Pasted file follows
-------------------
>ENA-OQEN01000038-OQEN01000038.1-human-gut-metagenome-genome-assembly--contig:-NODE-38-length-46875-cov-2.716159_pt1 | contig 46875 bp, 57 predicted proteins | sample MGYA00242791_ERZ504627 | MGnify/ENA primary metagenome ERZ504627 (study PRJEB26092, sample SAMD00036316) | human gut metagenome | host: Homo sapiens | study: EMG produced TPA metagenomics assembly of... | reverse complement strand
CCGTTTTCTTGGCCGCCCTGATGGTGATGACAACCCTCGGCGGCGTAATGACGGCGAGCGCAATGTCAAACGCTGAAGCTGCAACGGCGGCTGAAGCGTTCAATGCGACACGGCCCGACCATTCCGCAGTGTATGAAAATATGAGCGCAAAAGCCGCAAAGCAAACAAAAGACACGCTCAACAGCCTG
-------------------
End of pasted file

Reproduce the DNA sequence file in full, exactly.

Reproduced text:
>ENA-OQEN01000038-OQEN01000038.1-human-gut-metagenome-genome-assembly--contig:-NODE-38-length-46875-cov-2.716159_pt1 | contig 46875 bp, 57 predicted proteins | sample MGYA00242791_ERZ504627 | MGnify/ENA primary metagenome ERZ504627 (study PRJEB26092, sample SAMD00036316) | human gut metagenome | host: Homo sapiens | study: EMG produced TPA metagenomics assembly of... | reverse complement strand
CCGTTTTCTTGGCCGCCCTGATGGTGATGACAACCCTCGGCGGCGTAATGACGGCGAGCGCAATGTCAAACGCTGAAGCTGCAACGGCGGCTGAAGCGTTCAATGCGACACGGCCCGACCATTCCGCAGTGTATGAAAATATGAGCGCAAAAGCCGCAAAGCAAACAAAAGACACGCTCAACAGCCTG